Social Security benefits are a lifeline for millions of retirees, bridging the gap between what they have saved and what they need to enjoy retirement comfortably.
If you continue to work either part time or full time after claiming benefits, your monthly payments could be reduced or even withheld entirely depending on how much you're earning. But if you work while claiming Social Security in 2021, you may be able to keep more of your money each month.
How the retirement earnings test affects your benefits
When you claim Social Security benefits before your full retirement age (FRA) and you continue to work, your benefits will be subject to the retirement earnings test. If your earnings surpass a certain limit, your monthly checks will be reduced.
If you're under your FRA throughout 2021, that limit is $18,960 per year. That means if you're earning less than $18,960 per year, your benefits will not be reduced. But if you're earning more than that amount, your payments will be reduced by $1 for every $2 you earn over the annual limit.
If you'll reach your FRA in 2021, your earnings are subject to a different limit of $50,520 per year. For every $3 you earn over that limit, your benefits will be reduced by $1.
In 2020, the annual limits were $18,240 per year and $48,600 per year for those nearing and reaching their FRA, respectively. Because both of these limits are higher in 2021 than in 2020, that means you can earn more without seeing your benefits docked.
What happens if your benefits are reduced?
Regardless of how much you're earning, your benefits will not be permanently reduced. The Social Security Administration (SSA) will recalculate your benefit amount once you reach your FRA, and you'll start receiving larger checks to compensate for the amount that was withheld due to your earnings. In addition, after your FRA, your benefits will not be reduced no matter your income.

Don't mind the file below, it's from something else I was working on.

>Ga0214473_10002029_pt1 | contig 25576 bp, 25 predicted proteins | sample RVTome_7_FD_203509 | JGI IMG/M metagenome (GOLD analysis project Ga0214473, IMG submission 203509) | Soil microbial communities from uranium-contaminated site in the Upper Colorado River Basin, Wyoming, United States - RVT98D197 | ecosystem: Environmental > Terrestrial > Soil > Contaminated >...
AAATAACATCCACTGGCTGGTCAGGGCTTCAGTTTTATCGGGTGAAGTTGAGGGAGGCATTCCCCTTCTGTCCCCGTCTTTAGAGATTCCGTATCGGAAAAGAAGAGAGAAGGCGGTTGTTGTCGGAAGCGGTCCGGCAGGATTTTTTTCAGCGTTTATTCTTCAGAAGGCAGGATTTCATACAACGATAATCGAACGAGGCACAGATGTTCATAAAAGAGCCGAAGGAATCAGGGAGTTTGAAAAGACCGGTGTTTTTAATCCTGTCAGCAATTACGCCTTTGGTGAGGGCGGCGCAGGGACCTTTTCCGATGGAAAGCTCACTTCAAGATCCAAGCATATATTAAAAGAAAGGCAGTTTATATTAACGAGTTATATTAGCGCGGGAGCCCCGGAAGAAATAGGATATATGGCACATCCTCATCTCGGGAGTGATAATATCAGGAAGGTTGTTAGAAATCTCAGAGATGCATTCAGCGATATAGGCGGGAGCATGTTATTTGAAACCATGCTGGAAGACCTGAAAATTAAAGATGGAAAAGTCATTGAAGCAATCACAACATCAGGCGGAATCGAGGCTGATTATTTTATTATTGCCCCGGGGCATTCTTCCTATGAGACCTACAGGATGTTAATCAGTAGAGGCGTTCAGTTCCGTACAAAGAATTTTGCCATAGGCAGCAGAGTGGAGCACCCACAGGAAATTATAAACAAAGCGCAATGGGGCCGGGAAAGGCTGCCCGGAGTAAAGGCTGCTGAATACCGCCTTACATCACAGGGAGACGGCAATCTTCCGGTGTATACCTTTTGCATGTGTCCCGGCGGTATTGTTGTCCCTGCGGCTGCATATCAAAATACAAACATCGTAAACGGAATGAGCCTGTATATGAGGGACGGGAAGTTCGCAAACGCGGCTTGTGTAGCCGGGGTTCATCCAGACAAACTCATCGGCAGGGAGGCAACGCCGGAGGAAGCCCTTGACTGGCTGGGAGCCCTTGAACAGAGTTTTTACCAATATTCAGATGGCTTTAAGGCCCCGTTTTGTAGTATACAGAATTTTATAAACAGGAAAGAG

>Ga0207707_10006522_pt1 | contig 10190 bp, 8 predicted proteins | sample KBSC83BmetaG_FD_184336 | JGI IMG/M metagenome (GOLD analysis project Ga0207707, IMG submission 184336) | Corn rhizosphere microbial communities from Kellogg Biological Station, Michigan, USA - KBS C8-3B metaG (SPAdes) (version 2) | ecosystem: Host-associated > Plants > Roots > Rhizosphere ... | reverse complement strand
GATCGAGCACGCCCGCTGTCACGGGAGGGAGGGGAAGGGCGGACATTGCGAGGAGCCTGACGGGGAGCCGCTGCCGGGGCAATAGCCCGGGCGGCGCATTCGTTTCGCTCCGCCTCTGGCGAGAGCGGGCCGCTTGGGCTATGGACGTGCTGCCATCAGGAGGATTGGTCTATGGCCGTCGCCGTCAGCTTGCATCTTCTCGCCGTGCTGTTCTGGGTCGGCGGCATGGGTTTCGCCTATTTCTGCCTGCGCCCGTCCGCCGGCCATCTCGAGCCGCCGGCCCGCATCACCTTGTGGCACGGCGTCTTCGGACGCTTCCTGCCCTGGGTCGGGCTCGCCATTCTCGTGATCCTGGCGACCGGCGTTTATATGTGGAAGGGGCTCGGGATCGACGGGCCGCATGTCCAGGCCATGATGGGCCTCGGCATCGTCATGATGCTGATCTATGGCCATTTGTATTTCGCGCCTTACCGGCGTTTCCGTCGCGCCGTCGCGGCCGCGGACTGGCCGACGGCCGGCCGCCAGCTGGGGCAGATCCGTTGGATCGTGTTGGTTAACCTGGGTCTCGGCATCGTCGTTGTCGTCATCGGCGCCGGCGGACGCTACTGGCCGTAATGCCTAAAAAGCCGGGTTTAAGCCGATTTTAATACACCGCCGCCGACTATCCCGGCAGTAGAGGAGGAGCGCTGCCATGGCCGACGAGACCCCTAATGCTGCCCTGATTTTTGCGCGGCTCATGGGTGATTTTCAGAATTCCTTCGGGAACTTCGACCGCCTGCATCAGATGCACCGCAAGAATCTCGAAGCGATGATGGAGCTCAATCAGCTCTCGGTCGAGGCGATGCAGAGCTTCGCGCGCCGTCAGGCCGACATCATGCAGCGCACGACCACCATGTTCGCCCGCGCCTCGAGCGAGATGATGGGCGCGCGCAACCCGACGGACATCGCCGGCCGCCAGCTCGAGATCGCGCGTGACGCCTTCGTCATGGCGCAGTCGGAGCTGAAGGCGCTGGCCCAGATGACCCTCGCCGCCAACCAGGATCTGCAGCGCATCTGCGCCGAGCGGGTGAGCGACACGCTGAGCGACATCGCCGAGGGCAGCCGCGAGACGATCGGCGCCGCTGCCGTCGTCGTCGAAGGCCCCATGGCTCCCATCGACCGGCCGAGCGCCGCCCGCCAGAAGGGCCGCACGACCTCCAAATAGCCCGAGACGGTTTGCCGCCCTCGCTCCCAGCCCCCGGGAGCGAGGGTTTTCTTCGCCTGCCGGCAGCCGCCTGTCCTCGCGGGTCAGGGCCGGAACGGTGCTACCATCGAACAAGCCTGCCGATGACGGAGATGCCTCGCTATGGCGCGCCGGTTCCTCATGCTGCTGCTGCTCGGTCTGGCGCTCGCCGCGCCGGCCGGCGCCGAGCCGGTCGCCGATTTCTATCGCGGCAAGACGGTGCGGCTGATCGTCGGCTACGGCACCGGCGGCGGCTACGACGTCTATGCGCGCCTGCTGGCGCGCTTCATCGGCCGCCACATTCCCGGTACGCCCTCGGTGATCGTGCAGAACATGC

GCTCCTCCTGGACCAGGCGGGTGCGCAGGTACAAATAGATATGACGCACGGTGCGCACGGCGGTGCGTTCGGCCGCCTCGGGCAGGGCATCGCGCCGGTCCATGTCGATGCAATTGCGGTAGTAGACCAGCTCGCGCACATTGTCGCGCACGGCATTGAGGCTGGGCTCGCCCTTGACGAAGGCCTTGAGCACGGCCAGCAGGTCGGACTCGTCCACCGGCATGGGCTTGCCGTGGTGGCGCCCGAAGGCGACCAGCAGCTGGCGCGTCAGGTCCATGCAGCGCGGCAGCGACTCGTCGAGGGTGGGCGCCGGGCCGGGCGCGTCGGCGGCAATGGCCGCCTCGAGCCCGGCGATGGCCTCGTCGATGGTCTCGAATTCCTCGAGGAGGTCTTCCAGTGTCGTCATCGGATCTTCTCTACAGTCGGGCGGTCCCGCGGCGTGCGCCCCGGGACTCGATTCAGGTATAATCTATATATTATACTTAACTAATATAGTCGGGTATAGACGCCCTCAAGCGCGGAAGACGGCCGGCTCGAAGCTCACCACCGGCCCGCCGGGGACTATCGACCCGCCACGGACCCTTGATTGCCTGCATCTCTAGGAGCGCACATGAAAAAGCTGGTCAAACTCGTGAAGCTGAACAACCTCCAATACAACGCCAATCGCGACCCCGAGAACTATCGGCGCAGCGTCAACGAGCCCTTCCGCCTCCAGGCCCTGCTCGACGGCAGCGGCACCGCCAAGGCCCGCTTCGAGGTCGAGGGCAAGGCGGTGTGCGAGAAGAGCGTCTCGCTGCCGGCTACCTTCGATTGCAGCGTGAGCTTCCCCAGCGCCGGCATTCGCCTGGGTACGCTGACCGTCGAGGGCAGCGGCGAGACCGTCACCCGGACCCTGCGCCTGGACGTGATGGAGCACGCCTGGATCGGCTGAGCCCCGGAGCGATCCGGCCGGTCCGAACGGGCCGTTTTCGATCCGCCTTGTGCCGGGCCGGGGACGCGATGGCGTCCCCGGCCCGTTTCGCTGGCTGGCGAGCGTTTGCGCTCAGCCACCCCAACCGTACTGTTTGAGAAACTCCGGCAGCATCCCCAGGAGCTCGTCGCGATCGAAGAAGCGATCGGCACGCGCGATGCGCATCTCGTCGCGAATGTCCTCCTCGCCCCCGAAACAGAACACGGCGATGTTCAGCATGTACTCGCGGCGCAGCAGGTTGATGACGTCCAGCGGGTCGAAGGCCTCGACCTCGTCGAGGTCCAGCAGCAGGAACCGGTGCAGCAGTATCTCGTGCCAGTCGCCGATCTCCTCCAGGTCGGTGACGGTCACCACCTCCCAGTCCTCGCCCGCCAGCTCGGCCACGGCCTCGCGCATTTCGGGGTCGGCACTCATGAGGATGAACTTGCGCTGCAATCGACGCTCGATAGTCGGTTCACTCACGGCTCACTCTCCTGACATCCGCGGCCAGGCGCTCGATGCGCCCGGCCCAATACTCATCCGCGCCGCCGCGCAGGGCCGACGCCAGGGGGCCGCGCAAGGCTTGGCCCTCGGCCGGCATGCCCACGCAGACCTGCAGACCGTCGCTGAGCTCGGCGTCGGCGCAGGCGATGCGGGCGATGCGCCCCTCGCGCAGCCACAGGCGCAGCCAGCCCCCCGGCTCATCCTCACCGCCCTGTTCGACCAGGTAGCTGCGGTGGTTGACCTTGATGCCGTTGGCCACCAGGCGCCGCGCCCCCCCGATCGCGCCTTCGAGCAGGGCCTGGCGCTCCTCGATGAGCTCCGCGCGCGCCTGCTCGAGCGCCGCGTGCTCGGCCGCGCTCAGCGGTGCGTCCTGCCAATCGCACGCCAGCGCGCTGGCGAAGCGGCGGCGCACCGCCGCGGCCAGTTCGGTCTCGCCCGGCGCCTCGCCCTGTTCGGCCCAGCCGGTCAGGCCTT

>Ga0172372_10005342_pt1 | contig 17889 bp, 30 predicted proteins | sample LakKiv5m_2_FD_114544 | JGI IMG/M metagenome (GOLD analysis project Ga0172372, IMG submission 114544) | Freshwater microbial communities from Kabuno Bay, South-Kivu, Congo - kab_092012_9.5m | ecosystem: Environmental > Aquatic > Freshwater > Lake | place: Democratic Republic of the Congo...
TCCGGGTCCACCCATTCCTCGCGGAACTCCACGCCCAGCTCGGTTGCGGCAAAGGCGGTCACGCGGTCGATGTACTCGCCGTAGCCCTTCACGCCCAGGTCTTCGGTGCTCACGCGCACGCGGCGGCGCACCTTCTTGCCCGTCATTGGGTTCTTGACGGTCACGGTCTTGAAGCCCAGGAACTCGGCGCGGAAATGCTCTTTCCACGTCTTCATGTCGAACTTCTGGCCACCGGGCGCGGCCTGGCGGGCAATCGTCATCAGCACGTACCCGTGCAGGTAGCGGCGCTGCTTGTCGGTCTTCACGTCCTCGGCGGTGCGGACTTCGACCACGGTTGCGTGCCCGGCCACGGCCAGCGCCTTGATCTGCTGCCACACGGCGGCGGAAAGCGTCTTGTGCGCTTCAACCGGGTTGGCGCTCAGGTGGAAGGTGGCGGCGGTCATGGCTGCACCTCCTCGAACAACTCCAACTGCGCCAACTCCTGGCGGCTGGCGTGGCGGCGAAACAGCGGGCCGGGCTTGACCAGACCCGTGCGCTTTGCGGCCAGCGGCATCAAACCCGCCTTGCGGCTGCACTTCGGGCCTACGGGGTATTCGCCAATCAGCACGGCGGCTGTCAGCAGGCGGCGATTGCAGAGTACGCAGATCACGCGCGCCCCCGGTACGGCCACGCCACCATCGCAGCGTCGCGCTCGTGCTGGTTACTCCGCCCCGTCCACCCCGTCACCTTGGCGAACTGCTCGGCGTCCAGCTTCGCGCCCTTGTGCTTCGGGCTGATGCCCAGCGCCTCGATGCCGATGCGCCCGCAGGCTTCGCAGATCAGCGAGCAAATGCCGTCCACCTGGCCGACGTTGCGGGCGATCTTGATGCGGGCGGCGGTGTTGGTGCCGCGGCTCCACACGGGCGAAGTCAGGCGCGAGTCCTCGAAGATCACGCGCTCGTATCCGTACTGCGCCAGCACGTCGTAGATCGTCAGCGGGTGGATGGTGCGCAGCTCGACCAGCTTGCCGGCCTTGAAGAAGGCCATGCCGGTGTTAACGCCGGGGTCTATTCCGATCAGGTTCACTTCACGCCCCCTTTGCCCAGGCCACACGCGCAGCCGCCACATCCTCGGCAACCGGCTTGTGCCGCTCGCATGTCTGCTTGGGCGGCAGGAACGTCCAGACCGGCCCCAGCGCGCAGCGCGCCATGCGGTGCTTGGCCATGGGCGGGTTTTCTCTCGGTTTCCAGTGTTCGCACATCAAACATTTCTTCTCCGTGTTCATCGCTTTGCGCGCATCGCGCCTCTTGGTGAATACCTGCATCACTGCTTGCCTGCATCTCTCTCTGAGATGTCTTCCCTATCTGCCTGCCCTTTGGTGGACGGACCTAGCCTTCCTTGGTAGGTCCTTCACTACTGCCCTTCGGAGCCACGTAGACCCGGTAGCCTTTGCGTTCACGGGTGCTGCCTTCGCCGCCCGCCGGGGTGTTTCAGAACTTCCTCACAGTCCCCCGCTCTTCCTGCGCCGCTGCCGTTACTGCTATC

Keep in mind, though, that just because you'll collect higher monthly payments later doesn't necessarily mean you'll break even. When your benefits are withheld because of your income, the SSA will distribute that money evenly across your checks after you reach your FRA. If you don't live many years past your FRA, those larger monthly payments may not make up for the amount that was withheld while you were working.
This isn't to say that working while claiming benefits is always a bad idea. In many cases, the extra income supplementing your retirement fund is worth the temporary benefit reductions. And if you expect to live an average or longer-than-average life, the higher payments you'll receive at your FRA will likely make up for the benefits that were withheld.
Working after claiming Social Security benefits can boost your retirement income. Just be sure you know how it will affect your monthly checks.